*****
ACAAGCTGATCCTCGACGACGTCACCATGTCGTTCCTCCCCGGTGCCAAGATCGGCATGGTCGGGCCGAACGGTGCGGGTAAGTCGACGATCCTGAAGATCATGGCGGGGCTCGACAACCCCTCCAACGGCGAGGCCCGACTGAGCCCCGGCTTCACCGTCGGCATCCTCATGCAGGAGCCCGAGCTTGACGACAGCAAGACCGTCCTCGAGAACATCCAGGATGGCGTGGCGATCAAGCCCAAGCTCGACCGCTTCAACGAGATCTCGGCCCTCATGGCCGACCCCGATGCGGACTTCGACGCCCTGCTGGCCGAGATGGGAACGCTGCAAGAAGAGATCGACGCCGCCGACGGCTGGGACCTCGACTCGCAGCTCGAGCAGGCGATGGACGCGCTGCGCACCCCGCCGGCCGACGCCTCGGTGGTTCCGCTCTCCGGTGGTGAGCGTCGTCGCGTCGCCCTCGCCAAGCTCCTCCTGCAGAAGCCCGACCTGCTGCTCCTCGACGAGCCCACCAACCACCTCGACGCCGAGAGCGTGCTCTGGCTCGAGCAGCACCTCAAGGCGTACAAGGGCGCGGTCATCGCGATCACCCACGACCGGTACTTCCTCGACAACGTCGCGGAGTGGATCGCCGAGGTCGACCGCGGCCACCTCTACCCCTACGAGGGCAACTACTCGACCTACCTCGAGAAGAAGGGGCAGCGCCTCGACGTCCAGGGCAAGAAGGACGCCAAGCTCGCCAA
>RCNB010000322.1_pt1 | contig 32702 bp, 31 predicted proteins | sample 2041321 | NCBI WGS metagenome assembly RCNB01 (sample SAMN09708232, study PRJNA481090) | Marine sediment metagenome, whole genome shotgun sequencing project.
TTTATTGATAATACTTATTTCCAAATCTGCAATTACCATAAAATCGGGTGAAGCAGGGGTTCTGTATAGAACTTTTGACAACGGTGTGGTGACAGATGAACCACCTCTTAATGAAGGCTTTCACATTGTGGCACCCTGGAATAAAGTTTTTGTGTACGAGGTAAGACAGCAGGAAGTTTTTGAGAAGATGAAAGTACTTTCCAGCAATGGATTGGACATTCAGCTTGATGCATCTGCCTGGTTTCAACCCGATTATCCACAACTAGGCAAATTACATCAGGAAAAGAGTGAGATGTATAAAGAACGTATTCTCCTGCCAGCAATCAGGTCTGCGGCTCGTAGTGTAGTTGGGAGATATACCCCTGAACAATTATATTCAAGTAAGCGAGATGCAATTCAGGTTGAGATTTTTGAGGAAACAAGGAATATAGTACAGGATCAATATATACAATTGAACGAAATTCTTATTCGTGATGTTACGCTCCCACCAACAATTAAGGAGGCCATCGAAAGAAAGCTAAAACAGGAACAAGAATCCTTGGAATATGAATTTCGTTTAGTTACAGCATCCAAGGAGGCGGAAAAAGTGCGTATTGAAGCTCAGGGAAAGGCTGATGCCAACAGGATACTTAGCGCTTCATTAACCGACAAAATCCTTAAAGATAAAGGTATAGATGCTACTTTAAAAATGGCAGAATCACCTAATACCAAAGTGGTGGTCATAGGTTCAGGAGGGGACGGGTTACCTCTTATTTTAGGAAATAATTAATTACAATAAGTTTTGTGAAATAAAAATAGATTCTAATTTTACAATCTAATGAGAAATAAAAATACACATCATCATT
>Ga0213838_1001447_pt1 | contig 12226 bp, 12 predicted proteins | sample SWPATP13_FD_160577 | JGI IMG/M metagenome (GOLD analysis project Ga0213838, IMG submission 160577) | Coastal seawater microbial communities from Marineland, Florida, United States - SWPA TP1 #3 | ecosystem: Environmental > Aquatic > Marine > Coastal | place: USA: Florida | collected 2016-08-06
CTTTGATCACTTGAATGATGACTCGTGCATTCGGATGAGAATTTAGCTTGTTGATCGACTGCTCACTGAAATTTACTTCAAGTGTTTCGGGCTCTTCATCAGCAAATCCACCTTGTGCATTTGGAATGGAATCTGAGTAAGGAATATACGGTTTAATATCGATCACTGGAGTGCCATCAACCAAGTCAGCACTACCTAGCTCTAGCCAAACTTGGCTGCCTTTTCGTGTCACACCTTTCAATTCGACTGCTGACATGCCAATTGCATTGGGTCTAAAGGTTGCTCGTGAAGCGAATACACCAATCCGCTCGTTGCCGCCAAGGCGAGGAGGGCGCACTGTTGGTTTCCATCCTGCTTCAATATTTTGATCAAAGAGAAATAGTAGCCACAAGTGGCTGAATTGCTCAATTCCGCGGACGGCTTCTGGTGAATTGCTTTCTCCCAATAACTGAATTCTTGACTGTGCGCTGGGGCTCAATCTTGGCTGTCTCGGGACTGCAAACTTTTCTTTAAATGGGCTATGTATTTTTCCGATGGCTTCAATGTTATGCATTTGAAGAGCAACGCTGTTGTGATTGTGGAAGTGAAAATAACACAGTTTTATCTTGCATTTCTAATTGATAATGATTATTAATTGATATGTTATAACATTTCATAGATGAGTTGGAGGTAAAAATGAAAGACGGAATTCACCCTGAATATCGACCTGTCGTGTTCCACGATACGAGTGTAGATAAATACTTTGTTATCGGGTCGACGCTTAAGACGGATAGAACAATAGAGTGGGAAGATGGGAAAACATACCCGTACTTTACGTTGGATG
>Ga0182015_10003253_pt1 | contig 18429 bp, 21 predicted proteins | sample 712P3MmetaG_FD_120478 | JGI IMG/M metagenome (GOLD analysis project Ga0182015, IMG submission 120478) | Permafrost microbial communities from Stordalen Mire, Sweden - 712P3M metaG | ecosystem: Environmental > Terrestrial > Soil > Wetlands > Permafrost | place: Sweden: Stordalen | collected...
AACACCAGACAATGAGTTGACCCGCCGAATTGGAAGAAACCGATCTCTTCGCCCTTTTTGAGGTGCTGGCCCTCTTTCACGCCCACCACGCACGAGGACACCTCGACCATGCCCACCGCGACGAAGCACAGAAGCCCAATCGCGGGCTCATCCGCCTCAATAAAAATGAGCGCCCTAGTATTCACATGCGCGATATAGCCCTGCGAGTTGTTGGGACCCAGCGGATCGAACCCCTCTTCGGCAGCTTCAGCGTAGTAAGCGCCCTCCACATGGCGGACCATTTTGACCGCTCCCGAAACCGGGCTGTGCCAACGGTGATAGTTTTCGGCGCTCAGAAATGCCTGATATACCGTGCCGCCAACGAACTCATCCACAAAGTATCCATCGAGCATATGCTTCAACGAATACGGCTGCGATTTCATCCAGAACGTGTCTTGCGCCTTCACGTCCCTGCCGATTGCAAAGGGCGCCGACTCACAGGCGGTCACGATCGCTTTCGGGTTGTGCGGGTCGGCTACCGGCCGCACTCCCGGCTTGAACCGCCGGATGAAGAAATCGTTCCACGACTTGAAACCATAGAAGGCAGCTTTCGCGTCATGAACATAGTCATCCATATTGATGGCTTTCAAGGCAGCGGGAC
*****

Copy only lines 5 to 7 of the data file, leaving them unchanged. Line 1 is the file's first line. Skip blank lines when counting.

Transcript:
CTTTGATCACTTGAATGATGACTCGTGCATTCGGATGAGAATTTAGCTTGTTGATCGACTGCTCACTGAAATTTACTTCAAGTGTTTCGGGCTCTTCATCAGCAAATCCACCTTGTGCATTTGGAATGGAATCTGAGTAAGGAATATACGGTTTAATATCGATCACTGGAGTGCCATCAACCAAGTCAGCACTACCTAGCTCTAGCCAAACTTGGCTGCCTTTTCGTGTCACACCTTTCAATTCGACTGCTGACATGCCAATTGCATTGGGTCTAAAGGTTGCTCGTGAAGCGAATACACCAATCCGCTCGTTGCCGCCAAGGCGAGGAGGGCGCACTGTTGGTTTCCATCCTGCTTCAATATTTTGATCAAAGAGAAATAGTAGCCACAAGTGGCTGAATTGCTCAATTCCGCGGACGGCTTCTGGTGAATTGCTTTCTCCCAATAACTGAATTCTTGACTGTGCGCTGGGGCTCAATCTTGGCTGTCTCGGGACTGCAAACTTTTCTTTAAATGGGCTATGTATTTTTCCGATGGCTTCAATGTTATGCATTTGAAGAGCAACGCTGTTGTGATTGTGGAAGTGAAAATAACACAGTTTTATCTTGCATTTCTAATTGATAATGATTATTAATTGATATGTTATAACATTTCATAGATGAGTTGGAGGTAAAAATGAAAGACGGAATTCACCCTGAATATCGACCTGTCGTGTTCCACGATACGAGTGTAGATAAATACTTTGTTATCGGGTCGACGCTTAAGACGGATAGAACAATAGAGTGGGAAGATGGGAAAACATACCCGTACTTTACGTTGGATG
>Ga0182015_10003253_pt1 | contig 18429 bp, 21 predicted proteins | sample 712P3MmetaG_FD_120478 | JGI IMG/M metagenome (GOLD analysis project Ga0182015, IMG submission 120478) | Permafrost microbial communities from Stordalen Mire, Sweden - 712P3M metaG | ecosystem: Environmental > Terrestrial > Soil > Wetlands > Permafrost | place: Sweden: Stordalen | collected...
AACACCAGACAATGAGTTGACCCGCCGAATTGGAAGAAACCGATCTCTTCGCCCTTTTTGAGGTGCTGGCCCTCTTTCACGCCCACCACGCACGAGGACACCTCGACCATGCCCACCGCGACGAAGCACAGAAGCCCAATCGCGGGCTCATCCGCCTCAATAAAAATGAGCGCCCTAGTATTCACATGCGCGATATAGCCCTGCGAGTTGTTGGGACCCAGCGGATCGAACCCCTCTTCGGCAGCTTCAGCGTAGTAAGCGCCCTCCACATGGCGGACCATTTTGACCGCTCCCGAAACCGGGCTGTGCCAACGGTGATAGTTTTCGGCGCTCAGAAATGCCTGATATACCGTGCCGCCAACGAACTCATCCACAAAGTATCCATCGAGCATATGCTTCAACGAATACGGCTGCGATTTCATCCAGAACGTGTCTTGCGCCTTCACGTCCCTGCCGATTGCAAAGGGCGCCGACTCACAGGCGGTCACGATCGCTTTCGGGTTGTGCGGGTCGGCTACCGGCCGCACTCCCGGCTTGAACCGCCGGATGAAGAAATCGTTCCACGACTTGAAACCATAGAAGGCAGCTTTCGCGTCATGAACATAGTCATCCATATTGATGGCTTTCAAGGCAGCGGGAC